Friday, February 13, 2015

Black History Month: Charlotte's Good Samaritan Hospital

'Good Sam' was the first privately owned hospital for blacks in the state.

   When it opened in 1891 on a block between Graham and Mint streets, it was the only hospital where black physicians were allowed to practice before the mid-1960s in Mecklenburg County. The city took ownership of the hospital in 1961, changed its name to Charlotte Community Hospital in 1963 and then the facility was later converted to the county-run Magnolias Nursing Home. Good Sam was demolished in 1990 -- the Panthers' Bank of America Stadium now sits on its former site.

      The hospital was respected and supported by the community, although you'll see there were some low points...

'Good Samaritan Hospital was built in 1888 with funds raised by St. Peter's Episcopal Church.'
1908 postcard. Courtesy Charlotte-Mecklenburg Library

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July 21, 1895

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Dec. 3, 1905

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Dec. 11, 1915

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August, 1913

I don't find any stories about anyone being arrested or convicted.

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May 12, 1916

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March, 1920

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'Good Samaritan Hospital nurses' home from the `Nightingale` 1959 yearbook.'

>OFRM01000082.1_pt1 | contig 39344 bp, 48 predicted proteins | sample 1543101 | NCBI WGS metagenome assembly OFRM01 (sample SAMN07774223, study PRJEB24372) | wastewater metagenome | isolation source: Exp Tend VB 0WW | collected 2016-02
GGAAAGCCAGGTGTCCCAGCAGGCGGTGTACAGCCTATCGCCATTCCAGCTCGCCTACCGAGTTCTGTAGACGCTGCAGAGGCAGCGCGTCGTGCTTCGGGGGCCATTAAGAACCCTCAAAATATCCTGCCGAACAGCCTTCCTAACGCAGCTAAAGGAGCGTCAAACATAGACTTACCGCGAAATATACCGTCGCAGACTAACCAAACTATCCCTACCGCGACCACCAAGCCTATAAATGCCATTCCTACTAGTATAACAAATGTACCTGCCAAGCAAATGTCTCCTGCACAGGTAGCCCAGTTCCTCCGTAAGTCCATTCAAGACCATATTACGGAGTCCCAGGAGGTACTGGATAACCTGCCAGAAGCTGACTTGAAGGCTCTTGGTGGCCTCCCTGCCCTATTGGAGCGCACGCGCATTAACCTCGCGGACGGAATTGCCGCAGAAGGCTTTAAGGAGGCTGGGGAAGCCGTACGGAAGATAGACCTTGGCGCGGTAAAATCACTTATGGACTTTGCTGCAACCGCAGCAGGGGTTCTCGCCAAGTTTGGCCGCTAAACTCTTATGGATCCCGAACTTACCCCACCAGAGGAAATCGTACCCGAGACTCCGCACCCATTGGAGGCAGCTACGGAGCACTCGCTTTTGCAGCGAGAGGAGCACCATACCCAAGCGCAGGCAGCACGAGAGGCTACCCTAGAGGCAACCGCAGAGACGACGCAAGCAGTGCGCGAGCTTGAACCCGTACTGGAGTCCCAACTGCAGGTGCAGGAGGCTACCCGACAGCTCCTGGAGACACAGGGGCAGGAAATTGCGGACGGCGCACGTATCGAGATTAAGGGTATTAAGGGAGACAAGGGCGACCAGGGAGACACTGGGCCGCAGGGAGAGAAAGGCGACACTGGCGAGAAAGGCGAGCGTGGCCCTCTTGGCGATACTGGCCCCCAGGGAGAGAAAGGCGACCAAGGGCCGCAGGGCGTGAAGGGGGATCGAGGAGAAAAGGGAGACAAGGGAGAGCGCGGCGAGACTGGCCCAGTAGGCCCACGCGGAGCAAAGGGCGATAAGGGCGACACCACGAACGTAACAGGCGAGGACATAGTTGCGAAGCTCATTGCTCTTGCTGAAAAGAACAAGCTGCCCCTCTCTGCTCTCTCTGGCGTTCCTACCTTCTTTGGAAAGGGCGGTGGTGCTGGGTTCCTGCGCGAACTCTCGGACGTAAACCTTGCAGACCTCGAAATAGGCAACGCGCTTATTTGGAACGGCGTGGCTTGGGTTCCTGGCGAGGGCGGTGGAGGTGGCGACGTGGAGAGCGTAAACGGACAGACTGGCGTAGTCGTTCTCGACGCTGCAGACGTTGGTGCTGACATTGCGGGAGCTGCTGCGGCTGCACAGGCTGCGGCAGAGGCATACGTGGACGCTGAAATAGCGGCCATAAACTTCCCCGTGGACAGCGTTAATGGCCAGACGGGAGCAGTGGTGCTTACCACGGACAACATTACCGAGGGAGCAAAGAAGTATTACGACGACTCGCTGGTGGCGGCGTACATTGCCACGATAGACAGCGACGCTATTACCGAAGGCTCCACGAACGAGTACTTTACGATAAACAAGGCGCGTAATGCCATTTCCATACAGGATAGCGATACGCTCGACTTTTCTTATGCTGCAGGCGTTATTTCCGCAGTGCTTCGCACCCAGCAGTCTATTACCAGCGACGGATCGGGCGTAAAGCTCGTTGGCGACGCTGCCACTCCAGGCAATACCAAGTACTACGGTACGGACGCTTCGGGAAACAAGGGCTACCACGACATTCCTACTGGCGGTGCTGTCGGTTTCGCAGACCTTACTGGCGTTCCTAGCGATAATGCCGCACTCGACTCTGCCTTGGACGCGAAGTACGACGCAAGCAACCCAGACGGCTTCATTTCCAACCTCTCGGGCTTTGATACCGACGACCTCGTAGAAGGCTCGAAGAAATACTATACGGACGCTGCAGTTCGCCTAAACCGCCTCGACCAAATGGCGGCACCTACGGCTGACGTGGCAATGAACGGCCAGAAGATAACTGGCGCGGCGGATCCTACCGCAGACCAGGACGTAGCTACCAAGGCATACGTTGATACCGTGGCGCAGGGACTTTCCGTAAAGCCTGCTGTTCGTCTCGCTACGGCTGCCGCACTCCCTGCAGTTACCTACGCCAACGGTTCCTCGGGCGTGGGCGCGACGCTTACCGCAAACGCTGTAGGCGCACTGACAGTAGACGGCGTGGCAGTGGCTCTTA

Donated by Carolyn Wyche to Charlotte Mecklenburg Library

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Staff photo

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'Exterior of Good Samaritan Hospital in Charlotte.'
 Staff photo by Davie Hinshaw

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'A new sign marks the site of the former Good Samaritan Hospital in front of Ericsson Stadium Tuesday, Nov. 12, 2002, in Charlotte, N.C. The Good Samaritan Hospital is gone now, torn down to make way for Ericsson Stadium. But a state historical marker is now in place to mark the existence of the state's first privately funded black hospital.'
Staff photo by Davie Hinshaw


tarhoosier said...

I was in that building in the late 80's when it was the Magnolias. I was looking for a placement for my father moving here who needed full time care. The choices were very few. As a nearly vacant hospital it was creepy. The kind woman who handled admissions directed me to the Oaks, south of Huntersville which was taking the responsibilities of Magnolias.
The Oaks was previously a "poor farm" (as I recall it) at the intersection of what is now WT Harris and N 29. There was a very large old farmhouse with outbuildings, and those without resources could earn their keep. The University Hospital is on the property now. Might there be some photos of that facility?

Maria David said...

Tarhoosier - thanks for the interesting comment! My photo files are in a state of flux but I'll keep an eye out for The Oaks.

Anonymous said...

Wasn't Green Acres where University Hospital stands now? Across Harris Blvd. from the current hospital is an old cemetery with graves of some of the residents. I know Green Acres was a rest home/nursing home toward the end, but I've heard that it was a county poorhouse in its early days.

The cemetery is very interesting to walk through.

joe mc said...

That it was, my nana worked there and I spent many a day/night with her there..